The above summary contains several excerpts from the participants, especially Evan Cordell, and also Mike Amundsen, Jorn Wildt and Mike Kelly among others. As a disclaimer, note that I also participated in the beginning of the conversation.
Based on your own experience do you think we need to better differentiate the REST and the web API architecture styles, as well as between human-driven hypermedia and machine-to-machine communication use cases?
I am totally flabbergasted to see that it took some 7+ years the REST community to discover/admit that and some "limitations" of the REST style. They look pretty self-evident to me...
Give it another few years and the REST community might serendipitously "discover" how to do versioning properly.
In the end there are 3 established styles of communications between systems:
- Object Orientation
- Service Orientation
There are pros and cons in using one or the other. After all, we've been CRUDing databases for as long as there were RDMSs. The big flaw with an Object Oriented/Resource Oriented/Domain Oriented approach is that "objects" are accessed in context. What I mean by that is you don't access an employee data the same way, whether it is part of the "contact context", the "benefits context" or the "payroll context". Sure, in trivial cases there is a one-to-one relationships between context and resource, but one shouldn't be fooled by it. In most cases, you need to put the context first and the resource second, that's why service orientation was invented. But, what do I know? Mike Kelly? Mike Amundsen?
So if I have an employee resource with the URI /bob, then I can have a 'contact' link to /bob from an address book resource, or a 'payee' link to /bob from my payroll resource, or a 'beneficiary' link to /bob from a benefits resource.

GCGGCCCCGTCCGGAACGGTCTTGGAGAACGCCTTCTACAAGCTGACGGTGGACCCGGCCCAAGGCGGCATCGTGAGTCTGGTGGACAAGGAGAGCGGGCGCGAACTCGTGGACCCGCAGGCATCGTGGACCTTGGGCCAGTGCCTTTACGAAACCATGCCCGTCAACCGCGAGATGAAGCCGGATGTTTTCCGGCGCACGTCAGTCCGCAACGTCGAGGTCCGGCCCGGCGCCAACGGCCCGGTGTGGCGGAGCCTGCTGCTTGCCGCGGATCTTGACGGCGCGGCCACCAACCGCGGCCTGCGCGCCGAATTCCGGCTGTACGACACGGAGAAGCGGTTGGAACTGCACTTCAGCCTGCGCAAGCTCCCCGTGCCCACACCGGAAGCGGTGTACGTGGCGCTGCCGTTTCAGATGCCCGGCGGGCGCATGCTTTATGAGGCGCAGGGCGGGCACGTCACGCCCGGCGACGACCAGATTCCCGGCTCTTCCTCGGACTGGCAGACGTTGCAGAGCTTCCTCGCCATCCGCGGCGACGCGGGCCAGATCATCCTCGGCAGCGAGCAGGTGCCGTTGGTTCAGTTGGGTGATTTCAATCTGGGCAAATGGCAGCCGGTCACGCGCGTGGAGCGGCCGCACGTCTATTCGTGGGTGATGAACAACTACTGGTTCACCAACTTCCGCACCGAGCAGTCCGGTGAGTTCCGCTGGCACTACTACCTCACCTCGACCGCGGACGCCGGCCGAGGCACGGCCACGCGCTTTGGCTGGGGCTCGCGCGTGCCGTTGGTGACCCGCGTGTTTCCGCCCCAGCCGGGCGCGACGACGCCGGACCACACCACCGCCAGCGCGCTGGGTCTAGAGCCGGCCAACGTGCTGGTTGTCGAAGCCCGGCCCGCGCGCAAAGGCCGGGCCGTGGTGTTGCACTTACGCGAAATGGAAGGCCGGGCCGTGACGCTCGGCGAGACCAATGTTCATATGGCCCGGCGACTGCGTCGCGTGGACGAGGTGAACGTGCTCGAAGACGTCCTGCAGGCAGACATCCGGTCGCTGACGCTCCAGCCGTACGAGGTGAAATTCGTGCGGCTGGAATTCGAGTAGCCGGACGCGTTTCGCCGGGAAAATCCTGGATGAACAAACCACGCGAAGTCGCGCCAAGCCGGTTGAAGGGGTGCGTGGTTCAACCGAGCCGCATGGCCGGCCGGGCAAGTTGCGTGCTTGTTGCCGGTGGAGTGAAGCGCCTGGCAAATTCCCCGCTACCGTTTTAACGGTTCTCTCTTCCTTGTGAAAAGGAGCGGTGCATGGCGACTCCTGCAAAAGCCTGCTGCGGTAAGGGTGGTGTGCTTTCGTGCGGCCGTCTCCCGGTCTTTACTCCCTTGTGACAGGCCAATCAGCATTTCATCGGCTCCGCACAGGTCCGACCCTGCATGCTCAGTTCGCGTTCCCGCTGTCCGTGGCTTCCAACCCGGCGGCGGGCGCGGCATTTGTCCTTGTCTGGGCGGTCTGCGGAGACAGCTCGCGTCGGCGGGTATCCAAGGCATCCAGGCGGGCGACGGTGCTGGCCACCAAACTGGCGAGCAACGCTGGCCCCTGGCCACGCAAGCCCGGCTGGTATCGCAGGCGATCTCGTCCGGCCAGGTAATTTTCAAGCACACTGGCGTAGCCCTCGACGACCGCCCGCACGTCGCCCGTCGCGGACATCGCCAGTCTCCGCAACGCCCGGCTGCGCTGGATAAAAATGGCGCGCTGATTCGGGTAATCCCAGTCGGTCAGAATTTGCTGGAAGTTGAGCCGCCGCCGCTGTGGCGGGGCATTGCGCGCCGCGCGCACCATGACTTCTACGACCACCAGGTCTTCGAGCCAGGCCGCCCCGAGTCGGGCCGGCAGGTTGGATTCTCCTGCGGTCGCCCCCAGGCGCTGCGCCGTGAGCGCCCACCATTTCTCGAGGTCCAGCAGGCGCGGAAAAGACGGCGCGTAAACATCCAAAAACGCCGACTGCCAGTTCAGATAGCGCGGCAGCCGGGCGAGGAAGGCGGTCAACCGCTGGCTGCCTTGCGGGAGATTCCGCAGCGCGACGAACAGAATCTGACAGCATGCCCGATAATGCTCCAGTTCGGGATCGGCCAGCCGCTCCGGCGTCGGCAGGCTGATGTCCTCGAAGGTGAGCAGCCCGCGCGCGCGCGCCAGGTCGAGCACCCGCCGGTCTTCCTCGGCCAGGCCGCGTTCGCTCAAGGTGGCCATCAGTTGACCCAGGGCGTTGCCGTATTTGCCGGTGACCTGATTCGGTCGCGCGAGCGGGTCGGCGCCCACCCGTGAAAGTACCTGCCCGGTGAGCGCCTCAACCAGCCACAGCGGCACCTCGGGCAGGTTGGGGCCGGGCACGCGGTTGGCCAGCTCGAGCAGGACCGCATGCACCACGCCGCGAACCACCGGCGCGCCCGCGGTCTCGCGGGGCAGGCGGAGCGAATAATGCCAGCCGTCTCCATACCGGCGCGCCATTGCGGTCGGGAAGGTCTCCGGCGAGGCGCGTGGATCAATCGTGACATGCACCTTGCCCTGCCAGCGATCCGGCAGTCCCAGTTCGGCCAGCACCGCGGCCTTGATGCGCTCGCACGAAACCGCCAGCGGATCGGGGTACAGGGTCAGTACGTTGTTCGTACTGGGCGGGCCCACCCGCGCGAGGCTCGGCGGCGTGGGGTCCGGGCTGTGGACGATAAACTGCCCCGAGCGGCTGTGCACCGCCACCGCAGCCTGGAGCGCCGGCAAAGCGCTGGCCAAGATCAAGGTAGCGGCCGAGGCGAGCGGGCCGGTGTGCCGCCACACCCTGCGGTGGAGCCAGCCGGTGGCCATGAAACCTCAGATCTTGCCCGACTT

I am not quite sure I follow you, the "rel" value is not used in any way when accessing the resource, this is merely an agreed upon (aka shared understanding) semantics that is used by the client to identify specify relationship it is capable of acting on.
If I have:
<link rel="contact" href="/bob"/>
I can't also have and expect a different resource representation for:
<link rel="payee" href="/bob"/>
The context is set in the way you access the resource, not via the rel value.
I know that most of the RESTafarians explained in the past how the rel attribute was automagically interpreted by the client, but that's pure fantasy. A user can do it, a machine just can't.
In the end you have to decide how you access information: in a service oriented way or in an object/resource oriented way. CRUD is pretty much a non starter in most cases.
Service Orientation is IMHO the right way to access information as it provides a true unit of definition, management, versioning, ownership, authorization...
More Objections to HATEOAS
When two systems communicate you need a great deal of "shared understanding" and establishing that shared understanding is not cheap. That will probably remain true until AI materializes.
A truly restful architecture already has a great deal of shared understanding. CRUD operations, json, and relationships in the context of HATEOAS being examples.
If you mean that it requires a great deal of information shared out of band, then you're pretty much wrong for a great deal of the use cases of that API. (a great deal being the vast majority).
The idea that a machine just can't interpert a hateoas relationship makes no sense since I can just program it to recognize the rel by making templates that react to it, and ultimately stamp out forms/html that do what I want my smart client to do.
Your example is a bit misleading. Why would you have a 'bob' resource? Bob is an instance of a person, not a Bob, and out of band data anyway. Your client doesn't care. Talking about out of band data only serves to confuse how a HATEOAS client actually works.
There's nothing automagic about it at all. You program your client and work out the bugs. It responds the way you intend it to like any working program. You see a rel link going to a resource you know the associated ID stored in the hateoas response can be used via REST against that resource to perform any CRUD operation. You have the option in your client's templates to use the ID/Resource to build forms that perform the CRUD or you can ignore it if you'd like and only build forms using the direct attributes of your json object.
Things like Bob and Person only apply at run time because your actual code is running purely on the metadata of HATEOAS and your templates that are also runtime editable data, not out of band data you code against. Once up and running you can drop every table/model on your back end, design an entirely new database/model structure, and your entire client will adapt and "just work" instantly. No regressions. No client pull requests. No client code reviews. Not to say there aren't limitations where better tools can be used for edge cases but you can easily eliminate 80% of rote work. (guesstimate)
It's incredibly powerful, but not magic.